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Summary Judgment: A Decision Before A Trial


You often hear about cases getting determined, before a party even gets a full trial. The parties don’t get the chance to testify, they don’t get the chance to put evidence in front of the jury (if it is a jury trial), and their case ends, seemingly, very early. How is this possible?

Summary Judgment – Why Have the Rule?

It’s possible because of what is known as a summary judgment. A summary judgment lets a court end a case prematurely, without a trial. Before discussing what a summary judgment actually is, it may help to know why a summary judgment rule exists at all.

Courts are busy. And, they know that not every case actually has two sides to it. In many cases, lawsuits have no valid basis for being filed or no valid defenses. Sometimes, as the case goes on and the evidence is gathered, all the evidence just looks like it is insurmountably adding up in favor of one party or the other.

If this is the case, the thinking goes, why should the court take the time and expense to go forward? Why not make a judgment early on, if the evidence gathered so overwhelmingly favors one party or the other?

Getting Summary Judgment

To get a summary judgment, you will have to show the judge (and it is the judge, not the jury, even if you have requested a jury trial) that there is so much evidence in your favor, the other side has no reasonable chance of winning. Even if the jury believed everything that both parties were saying, and took it all as true, one side or the other would definitely have to win the case.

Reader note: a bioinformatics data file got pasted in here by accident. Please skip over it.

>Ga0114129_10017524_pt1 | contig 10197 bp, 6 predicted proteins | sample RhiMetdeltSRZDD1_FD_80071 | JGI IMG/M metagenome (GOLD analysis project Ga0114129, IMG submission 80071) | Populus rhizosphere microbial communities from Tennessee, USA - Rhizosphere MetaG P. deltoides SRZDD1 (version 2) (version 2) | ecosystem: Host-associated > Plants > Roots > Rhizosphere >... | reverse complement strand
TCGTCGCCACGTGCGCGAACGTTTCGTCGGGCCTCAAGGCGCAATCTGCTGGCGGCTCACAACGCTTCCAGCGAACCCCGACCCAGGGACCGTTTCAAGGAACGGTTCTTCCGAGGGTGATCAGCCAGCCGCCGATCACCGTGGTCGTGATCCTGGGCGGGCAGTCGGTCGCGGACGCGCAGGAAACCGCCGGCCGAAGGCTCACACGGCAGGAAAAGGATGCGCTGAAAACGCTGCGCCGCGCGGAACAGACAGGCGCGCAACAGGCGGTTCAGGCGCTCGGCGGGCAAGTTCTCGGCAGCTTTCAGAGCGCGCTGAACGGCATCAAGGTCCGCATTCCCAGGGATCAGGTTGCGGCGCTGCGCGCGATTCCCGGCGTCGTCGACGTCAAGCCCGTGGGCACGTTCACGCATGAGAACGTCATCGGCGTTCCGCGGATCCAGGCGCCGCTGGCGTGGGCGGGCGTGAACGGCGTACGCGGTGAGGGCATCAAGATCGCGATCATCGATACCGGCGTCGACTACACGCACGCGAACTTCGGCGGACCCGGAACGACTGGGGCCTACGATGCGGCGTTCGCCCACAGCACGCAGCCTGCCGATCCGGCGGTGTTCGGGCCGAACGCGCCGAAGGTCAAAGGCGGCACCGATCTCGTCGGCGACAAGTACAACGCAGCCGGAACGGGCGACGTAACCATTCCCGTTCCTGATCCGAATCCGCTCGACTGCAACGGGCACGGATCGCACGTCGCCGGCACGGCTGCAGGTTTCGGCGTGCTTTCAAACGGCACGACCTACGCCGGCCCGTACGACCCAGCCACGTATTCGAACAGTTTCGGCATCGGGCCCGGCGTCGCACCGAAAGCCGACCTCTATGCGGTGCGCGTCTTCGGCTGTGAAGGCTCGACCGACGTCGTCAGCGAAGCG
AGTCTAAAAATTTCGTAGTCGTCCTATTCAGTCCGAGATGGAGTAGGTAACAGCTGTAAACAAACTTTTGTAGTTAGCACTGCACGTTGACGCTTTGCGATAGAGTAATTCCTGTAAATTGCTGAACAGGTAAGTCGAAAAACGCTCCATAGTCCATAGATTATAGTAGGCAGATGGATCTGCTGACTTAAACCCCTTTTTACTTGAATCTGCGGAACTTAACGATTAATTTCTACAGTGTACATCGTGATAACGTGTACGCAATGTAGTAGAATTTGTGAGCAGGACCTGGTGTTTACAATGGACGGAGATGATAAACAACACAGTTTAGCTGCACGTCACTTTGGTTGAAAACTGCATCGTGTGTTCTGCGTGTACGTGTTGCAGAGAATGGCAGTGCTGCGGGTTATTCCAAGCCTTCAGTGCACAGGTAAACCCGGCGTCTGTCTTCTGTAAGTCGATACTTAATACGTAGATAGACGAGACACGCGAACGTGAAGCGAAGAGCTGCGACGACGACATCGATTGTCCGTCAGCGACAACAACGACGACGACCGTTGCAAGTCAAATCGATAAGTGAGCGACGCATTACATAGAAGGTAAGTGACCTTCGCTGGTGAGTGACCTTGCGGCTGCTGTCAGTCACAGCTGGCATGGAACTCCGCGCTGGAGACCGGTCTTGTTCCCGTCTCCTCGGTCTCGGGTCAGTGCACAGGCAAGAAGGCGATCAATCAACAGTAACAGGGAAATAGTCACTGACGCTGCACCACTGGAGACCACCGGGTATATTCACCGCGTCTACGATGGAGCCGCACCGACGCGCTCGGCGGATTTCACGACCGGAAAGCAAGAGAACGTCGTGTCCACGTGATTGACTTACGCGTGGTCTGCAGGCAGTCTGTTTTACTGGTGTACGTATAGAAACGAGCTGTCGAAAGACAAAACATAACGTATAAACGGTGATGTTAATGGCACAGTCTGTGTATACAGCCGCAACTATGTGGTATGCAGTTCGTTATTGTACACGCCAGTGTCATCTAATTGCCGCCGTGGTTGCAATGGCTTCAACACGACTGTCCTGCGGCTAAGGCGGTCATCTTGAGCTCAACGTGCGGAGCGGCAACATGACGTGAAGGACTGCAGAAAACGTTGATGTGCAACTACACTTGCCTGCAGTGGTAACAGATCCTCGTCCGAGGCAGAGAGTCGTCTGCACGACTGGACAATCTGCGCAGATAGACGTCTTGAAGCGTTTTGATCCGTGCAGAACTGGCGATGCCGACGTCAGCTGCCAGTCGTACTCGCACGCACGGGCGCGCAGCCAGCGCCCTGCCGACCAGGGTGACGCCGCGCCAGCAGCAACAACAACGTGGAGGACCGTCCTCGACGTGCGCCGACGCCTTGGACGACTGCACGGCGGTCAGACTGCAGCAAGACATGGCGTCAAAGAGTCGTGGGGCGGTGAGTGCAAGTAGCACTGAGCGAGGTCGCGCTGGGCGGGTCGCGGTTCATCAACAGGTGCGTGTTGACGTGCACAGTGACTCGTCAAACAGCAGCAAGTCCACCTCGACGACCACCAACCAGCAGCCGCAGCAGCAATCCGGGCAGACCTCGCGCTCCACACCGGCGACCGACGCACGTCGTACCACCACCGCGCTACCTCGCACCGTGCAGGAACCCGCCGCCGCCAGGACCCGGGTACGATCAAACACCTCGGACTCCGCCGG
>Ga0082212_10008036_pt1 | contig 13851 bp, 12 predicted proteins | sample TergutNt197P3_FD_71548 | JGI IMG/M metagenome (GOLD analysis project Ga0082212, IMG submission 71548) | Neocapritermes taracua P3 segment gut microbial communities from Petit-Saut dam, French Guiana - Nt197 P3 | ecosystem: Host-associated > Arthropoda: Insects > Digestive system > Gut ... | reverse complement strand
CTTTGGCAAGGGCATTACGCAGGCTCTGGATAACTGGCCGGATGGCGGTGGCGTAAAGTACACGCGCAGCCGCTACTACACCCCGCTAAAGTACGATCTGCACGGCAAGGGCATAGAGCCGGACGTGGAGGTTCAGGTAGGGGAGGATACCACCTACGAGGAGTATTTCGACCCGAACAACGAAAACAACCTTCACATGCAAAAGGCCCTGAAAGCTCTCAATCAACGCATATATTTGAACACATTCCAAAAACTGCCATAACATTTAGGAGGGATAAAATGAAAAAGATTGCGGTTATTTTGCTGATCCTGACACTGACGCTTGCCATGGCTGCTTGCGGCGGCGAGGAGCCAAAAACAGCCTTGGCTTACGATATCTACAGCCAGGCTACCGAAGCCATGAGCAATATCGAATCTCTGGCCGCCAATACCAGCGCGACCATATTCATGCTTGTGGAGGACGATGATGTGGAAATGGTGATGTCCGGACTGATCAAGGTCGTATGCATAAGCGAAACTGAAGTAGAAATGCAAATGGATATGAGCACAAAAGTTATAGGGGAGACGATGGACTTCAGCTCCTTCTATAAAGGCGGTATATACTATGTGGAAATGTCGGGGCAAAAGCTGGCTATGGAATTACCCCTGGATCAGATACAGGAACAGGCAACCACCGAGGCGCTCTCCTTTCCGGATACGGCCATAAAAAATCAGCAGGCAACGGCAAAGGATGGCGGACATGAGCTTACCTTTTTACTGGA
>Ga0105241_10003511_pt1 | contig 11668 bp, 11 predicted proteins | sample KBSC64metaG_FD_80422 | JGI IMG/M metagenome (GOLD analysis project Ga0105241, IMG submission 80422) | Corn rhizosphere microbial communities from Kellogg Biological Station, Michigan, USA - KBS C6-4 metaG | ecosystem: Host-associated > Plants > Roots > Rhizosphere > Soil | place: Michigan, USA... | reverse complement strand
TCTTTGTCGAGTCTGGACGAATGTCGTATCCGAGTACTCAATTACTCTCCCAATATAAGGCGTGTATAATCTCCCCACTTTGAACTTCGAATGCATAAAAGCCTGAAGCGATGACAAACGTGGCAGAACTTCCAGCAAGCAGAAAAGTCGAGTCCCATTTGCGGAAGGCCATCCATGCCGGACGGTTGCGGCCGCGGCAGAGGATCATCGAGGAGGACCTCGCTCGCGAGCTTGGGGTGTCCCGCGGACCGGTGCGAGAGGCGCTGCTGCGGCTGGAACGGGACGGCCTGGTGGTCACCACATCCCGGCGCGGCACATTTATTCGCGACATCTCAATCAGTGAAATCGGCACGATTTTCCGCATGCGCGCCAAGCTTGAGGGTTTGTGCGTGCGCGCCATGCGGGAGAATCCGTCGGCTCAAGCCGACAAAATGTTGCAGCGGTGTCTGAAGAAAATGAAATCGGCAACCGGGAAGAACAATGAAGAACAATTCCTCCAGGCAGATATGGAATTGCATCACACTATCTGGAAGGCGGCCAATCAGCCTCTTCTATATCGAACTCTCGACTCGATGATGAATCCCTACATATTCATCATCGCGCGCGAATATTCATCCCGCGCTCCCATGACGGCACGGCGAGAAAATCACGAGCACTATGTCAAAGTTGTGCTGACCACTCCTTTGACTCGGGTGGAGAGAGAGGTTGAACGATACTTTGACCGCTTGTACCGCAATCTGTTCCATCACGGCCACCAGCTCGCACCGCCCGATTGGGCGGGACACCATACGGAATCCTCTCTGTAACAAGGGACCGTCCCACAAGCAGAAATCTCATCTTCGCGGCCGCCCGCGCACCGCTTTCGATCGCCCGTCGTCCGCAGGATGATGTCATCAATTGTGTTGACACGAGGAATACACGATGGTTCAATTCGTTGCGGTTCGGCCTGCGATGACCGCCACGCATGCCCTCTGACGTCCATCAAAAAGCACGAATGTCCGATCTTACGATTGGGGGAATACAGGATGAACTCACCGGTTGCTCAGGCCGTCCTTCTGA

Evidence is not presented at summary judgment the way it is at trial. Instead, the parties summarize their evidence.

They will file whatever paper evidence that they intend to use. Instead of testimony, the parties will get affidavits from potential witnesses, which will say what the witnesses will say when and if they ever go to trial.

The evidence presented at summary judgment must be admissible when and if, there was ever a trial later on down the road.

The question is whether or not there is any material fact for a jury to rule on. That is, whether there is anything really in dispute in the case, based on the evidence presented at summary judgment.

Develop Your Case Early

This is why it is so important for business law attorneys to get the evidence they need, and develop their case early.

A court won’t enter a summary judgment if a party is still waiting to get needed evidence. But a lawyer that sleeps on a case, and doesn’t get the evidence they need, as quickly as they can, risks losing before they even get to trial.

We litigate and try business and commercial business law cases. Call the West Palm Beach business litigation lawyers at Pike & Lustig today.



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